The big question for Nokia, then, is what software-centricity does turn out to mean. They can grab the software out of the product units, but they then have to do something specific with it. There has to be some new and specific focus to all that product-centric stuff or all you do is disconnect the old connections if you break it out. Having it as an independent business unit would essentially replicate the Nuage model, and I think it’s clear that Nuage didn’t really have the independence and senior management support it needed. Having the software business actually spin out as a separate company could create shareholder value but poses the risk of having two parts that need each other and don’t have a clear path to symbiosis.
Nuage may be the functional key to what Nokia should do in terms of planning a unified software strategy, whatever the relationship between the software unit and the rest of the company. In Nuage, Nokia has an outstanding virtual network model, a model into which you could fit SDN services, NFV, services, cloud services, and legacy infrastructure. If Nuage is the universal constant, then it would make sense to build an architecture positioning around it and fit other software (and even hardware) products into the architecture.
If virtualization is the future, then you have to start by virtualizing the network. That means creating a model of networking that’s as infrastructure-independent as you can make it. It’s fairly easy to do that with an overlay-SDN approach like Nuage has. You can then apply virtual network services directly as NaaS or even as SD-WAN (which Nokia is already doing), and you can also apply them to the cloud and to cloud-centric missions like NFV’s function deployment and connection. Nuage could have enriched Alcatel-Lucent’s NFV strategy, which was pretty good in any case, and it could enhance Nokia’s too.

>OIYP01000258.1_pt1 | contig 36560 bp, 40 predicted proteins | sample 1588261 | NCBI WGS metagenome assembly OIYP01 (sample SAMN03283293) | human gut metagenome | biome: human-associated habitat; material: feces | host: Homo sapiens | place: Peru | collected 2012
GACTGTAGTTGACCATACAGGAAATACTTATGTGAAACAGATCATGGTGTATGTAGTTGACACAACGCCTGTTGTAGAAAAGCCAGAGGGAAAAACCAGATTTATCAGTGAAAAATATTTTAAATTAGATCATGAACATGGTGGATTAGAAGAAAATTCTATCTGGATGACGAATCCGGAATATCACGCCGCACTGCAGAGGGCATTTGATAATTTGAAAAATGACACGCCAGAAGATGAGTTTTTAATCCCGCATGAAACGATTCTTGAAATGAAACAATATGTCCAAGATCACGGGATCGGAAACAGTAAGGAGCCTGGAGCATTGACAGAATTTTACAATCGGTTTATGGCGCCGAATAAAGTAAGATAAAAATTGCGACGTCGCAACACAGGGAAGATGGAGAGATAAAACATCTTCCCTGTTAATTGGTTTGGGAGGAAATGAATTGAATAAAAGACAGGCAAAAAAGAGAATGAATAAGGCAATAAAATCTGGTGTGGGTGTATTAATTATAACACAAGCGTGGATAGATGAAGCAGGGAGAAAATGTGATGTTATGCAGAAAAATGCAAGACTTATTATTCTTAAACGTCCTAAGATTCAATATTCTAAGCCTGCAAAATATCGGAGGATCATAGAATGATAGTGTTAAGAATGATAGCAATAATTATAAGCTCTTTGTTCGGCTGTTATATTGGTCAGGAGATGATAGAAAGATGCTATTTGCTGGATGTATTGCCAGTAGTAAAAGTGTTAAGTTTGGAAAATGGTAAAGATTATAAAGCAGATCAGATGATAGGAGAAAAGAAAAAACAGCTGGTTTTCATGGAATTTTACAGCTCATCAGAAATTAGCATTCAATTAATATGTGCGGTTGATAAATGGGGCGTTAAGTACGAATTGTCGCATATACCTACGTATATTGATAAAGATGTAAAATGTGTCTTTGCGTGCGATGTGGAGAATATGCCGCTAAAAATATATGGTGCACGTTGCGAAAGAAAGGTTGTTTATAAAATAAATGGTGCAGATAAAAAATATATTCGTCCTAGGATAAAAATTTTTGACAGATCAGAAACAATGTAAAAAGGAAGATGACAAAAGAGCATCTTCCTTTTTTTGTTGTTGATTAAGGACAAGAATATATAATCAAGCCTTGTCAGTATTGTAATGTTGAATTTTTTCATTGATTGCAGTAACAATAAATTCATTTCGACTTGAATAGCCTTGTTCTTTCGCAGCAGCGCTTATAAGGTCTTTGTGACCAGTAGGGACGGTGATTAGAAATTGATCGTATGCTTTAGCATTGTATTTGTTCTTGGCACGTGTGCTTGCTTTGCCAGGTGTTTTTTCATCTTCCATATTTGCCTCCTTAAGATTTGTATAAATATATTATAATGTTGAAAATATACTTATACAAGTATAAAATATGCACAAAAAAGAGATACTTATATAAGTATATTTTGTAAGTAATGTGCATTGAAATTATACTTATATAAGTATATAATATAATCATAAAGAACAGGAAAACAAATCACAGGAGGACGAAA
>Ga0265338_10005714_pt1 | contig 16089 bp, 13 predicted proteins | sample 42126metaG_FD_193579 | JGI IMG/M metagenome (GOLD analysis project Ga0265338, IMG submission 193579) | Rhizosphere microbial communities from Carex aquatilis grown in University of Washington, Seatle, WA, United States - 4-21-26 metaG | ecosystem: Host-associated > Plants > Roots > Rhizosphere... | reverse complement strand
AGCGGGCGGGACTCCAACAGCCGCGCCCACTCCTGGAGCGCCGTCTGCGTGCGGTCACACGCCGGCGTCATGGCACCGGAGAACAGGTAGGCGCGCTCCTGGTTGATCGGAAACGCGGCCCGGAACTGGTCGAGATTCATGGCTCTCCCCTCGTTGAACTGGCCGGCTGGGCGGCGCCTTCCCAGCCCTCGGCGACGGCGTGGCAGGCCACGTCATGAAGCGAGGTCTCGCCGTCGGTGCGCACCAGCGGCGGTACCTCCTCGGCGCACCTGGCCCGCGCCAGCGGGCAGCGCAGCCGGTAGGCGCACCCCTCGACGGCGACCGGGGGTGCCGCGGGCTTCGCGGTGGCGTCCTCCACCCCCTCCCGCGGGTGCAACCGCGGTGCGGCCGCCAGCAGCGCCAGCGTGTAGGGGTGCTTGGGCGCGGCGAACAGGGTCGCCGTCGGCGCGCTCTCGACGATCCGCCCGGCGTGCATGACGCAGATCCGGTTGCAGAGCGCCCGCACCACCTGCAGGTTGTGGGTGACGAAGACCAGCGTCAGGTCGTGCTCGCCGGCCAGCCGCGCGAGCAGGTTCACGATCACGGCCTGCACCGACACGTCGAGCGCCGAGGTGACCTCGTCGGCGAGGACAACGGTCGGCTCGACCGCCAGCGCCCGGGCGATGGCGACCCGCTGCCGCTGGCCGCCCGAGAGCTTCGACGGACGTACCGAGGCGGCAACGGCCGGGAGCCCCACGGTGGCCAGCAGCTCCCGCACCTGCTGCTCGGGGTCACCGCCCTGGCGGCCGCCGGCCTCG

The big benefit of a virtual-network approach is its ability to abstract resources, including legacy equipment. The traditional SDN model has been “fork-lift-and-install” where the virtual-network approach lets you “abstract-and-adapt”. You can create a unified model of networking and adapt the real-product element relationships as far as hardware-level virtualization and the cloud can take you. Overlay SDN works fine over Ethernet or IP, and also fine over OpenFlow-forwarded virtual wires.